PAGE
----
We can study ants and talk about what they “should” do based on our understanding of ant behavior. We can study soil and talk about how it “should” react to weather based on our understanding of soil.  If we study babies we can say how they “should” act, again, based on our understanding. These are “shoulds” that we can talk about in a rational manner that makes space for evidence based conversations.

So we can imagine a lion tearing apart a smaller mammel.  It might look gross and mean or whatever, but with our reason in hand, we have no sense that this “shouldn’t” be taking place.  Can we extend this to humans, or are humans special?  Let’s imagine something that we find appaling with humans.  How about the way humans have justified murdering each other because of magical beliefs.  Do we have any reason to believe that those actions (and justifications) should not have happened?


Sometimes I watch Sam debate people and it seems that he is presuming that certain beliefs should not be held. Rather than looking at the fact of the belief (it is being held, obviously) as if he was watching the complicated behavior of ants, he seems to look at the belief as if it is a mistake. Don’t get me wrong, I see clearly the point he making between the content of the belief and the actiions it leads to.  But I’m wondering if there is an implicit “should” in Sam that implies that beliefs somehow stand outside the realm of natural phenomena….

This is not an arguement against his point that what we believe has consquences.  I’m more interested in what lives underneath the attempt to change beliefs. I’m curious if there are not certain magical notions motivating many of the arguements that we rationalists make.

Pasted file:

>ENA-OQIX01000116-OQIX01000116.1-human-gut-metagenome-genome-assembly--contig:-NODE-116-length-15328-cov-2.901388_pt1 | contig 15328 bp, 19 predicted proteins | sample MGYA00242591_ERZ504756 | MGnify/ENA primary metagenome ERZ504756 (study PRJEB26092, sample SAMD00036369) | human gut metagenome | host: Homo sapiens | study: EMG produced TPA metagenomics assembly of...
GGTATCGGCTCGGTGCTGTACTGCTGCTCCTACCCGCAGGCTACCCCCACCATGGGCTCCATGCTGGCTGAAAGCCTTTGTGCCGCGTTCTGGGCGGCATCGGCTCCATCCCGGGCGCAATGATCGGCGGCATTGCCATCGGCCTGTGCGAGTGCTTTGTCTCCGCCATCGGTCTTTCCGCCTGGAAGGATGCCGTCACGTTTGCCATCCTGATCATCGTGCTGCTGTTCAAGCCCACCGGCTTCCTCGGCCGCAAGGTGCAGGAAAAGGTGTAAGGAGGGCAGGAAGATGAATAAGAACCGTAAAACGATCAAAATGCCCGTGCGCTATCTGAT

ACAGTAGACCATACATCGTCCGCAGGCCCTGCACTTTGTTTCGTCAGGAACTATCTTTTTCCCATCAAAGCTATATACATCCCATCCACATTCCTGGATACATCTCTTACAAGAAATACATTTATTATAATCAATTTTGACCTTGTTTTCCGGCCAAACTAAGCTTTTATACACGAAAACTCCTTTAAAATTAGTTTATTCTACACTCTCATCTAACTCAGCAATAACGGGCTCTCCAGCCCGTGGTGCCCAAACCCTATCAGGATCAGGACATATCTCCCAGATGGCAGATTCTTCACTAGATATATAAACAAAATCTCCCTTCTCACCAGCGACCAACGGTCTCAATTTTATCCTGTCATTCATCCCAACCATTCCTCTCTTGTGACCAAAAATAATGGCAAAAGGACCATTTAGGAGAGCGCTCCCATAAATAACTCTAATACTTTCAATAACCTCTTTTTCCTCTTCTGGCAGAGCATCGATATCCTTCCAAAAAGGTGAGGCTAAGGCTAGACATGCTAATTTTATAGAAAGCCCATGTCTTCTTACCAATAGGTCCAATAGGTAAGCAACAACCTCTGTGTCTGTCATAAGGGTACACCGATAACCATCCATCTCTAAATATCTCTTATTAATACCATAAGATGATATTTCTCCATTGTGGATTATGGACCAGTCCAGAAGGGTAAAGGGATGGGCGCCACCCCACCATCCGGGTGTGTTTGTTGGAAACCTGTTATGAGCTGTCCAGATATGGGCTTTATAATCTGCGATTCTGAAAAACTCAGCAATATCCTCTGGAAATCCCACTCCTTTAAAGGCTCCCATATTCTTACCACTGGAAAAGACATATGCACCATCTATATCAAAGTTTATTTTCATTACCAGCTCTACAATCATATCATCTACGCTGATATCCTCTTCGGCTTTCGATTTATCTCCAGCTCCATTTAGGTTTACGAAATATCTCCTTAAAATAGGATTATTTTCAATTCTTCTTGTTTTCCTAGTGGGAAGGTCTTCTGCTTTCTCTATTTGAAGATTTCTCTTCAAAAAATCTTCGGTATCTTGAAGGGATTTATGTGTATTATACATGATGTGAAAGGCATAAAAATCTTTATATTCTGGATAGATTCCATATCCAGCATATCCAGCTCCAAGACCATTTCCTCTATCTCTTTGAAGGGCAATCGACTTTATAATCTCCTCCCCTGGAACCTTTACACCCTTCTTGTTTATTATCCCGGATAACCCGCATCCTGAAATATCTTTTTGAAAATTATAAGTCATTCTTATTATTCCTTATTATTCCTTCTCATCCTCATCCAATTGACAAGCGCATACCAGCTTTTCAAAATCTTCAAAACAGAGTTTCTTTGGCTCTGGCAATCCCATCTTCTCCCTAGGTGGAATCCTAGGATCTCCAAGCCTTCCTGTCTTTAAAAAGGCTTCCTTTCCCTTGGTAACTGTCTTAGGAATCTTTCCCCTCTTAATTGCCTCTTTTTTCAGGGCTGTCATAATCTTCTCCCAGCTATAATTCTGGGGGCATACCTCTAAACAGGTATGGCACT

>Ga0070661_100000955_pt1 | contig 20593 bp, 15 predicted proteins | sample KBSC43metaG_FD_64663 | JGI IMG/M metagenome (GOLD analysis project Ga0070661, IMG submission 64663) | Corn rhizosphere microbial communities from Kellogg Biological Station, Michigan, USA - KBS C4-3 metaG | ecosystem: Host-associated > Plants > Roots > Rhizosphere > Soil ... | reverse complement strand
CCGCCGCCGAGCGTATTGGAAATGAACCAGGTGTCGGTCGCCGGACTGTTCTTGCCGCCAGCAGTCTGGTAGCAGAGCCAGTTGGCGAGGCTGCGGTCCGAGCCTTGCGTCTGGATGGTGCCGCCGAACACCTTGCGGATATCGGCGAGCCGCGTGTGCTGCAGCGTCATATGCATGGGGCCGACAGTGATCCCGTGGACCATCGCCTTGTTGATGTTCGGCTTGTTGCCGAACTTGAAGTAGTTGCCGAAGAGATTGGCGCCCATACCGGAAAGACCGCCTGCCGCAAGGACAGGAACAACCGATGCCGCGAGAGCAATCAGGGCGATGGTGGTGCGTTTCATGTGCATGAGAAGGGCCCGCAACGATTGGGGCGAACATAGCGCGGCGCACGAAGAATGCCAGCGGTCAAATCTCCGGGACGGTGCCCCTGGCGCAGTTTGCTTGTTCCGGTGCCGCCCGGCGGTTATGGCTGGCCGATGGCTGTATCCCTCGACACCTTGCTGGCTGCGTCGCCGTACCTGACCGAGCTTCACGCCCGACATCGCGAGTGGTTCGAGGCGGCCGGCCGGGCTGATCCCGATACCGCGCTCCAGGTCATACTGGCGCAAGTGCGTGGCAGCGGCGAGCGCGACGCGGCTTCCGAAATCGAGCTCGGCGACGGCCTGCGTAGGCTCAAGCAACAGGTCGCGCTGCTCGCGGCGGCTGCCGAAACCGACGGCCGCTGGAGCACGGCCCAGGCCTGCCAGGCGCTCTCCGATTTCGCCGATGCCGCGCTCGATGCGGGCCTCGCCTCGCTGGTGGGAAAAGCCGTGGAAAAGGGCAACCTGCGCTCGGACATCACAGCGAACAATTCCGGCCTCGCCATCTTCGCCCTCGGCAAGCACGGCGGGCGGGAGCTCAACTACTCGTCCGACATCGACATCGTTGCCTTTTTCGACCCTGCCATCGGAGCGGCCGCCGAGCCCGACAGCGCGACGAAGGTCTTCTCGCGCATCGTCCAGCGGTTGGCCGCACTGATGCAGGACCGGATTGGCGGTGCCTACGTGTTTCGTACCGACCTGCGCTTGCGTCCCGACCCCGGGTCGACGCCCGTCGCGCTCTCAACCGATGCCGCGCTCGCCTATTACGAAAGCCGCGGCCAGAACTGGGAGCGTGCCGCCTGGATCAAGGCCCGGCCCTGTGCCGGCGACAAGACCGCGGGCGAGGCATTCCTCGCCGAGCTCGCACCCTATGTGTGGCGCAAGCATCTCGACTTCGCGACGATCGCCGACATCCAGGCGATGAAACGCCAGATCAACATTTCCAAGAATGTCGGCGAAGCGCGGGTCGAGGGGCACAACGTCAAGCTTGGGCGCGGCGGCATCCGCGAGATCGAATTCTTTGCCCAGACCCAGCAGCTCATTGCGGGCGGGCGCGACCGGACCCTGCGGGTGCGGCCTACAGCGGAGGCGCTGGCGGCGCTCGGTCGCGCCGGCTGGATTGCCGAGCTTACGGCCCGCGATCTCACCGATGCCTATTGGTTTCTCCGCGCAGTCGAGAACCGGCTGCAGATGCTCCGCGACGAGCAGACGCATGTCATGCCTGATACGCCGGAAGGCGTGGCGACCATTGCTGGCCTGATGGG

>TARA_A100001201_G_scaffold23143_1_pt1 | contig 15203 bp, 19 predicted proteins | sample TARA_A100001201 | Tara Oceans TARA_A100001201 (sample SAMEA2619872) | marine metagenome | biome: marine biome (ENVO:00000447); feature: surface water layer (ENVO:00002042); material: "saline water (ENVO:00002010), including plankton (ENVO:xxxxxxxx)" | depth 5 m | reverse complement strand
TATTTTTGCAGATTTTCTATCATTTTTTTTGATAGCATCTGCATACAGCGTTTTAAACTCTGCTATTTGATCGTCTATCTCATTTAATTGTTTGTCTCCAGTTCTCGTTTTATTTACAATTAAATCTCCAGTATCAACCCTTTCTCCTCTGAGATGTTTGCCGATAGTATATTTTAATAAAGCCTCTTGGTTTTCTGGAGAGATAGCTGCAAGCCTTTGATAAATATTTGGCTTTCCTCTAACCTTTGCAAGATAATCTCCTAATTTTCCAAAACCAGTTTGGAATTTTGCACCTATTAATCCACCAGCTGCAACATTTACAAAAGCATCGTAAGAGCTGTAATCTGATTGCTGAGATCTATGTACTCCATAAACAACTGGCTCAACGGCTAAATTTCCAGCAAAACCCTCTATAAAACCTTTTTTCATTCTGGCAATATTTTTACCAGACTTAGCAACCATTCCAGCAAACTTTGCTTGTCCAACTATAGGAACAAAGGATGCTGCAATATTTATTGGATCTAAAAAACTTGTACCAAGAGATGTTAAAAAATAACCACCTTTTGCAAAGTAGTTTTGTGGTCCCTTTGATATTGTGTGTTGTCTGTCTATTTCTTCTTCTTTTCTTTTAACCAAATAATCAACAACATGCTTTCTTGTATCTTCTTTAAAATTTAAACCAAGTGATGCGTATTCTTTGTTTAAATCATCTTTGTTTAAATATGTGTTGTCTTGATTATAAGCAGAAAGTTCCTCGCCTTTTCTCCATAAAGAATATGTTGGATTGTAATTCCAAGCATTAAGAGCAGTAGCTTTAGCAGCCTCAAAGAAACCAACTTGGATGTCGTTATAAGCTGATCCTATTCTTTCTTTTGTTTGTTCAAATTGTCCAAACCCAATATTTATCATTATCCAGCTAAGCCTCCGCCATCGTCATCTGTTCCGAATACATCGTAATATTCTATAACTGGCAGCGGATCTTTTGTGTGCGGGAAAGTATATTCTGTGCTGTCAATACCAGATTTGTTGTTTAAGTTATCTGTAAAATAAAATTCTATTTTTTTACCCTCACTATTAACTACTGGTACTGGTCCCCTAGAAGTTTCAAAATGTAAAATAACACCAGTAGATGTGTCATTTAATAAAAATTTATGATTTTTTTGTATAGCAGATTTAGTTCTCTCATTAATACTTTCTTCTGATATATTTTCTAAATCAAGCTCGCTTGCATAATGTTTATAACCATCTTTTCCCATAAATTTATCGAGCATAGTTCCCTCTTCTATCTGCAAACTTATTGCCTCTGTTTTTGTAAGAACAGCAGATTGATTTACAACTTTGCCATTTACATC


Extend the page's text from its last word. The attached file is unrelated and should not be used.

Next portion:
gulp

Gulp and others who responded to my ideas about “should” etc.  I must say this : After reading what you say, I realize what I should have realized all along : that my “therory ” was on the stupid side. It lacks perspective.  You are right when you say it makes sense in ” a superficial way ” .
Actually, what I really had in mind ( and it must have been my subconscience mind ) was that old debate about which religion is right and which is wrong.  It irritates me no end when so many ” America is one big jerk ” kinds of people are always defending and making excuses for Islam and comparing it unfavorably to the other religions. Christianity especialy . That’s because there really is no good comparison . When you try to match Islam with the other religions of today Islam is the most problematic ( to say the least )

What has this got to do with good and bad ( like “should ’ and “shouldn’t “)? The religion that causes the most stress and pain to mankind is not acceptable. It’s..well..WRONG !  It’s not hard to figure out which faith is a formidable problen in these modern days . The beheaders have spoken for themselves . They are thier own worst enemies in that respect .  They certainly ARE our enemies, and this world should acknowledge that.

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Posted: 20 November 2007 01:26 AM   [ Ignore ]   [ # 6 ]  
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Dee - 20 November 2007 06:06 AM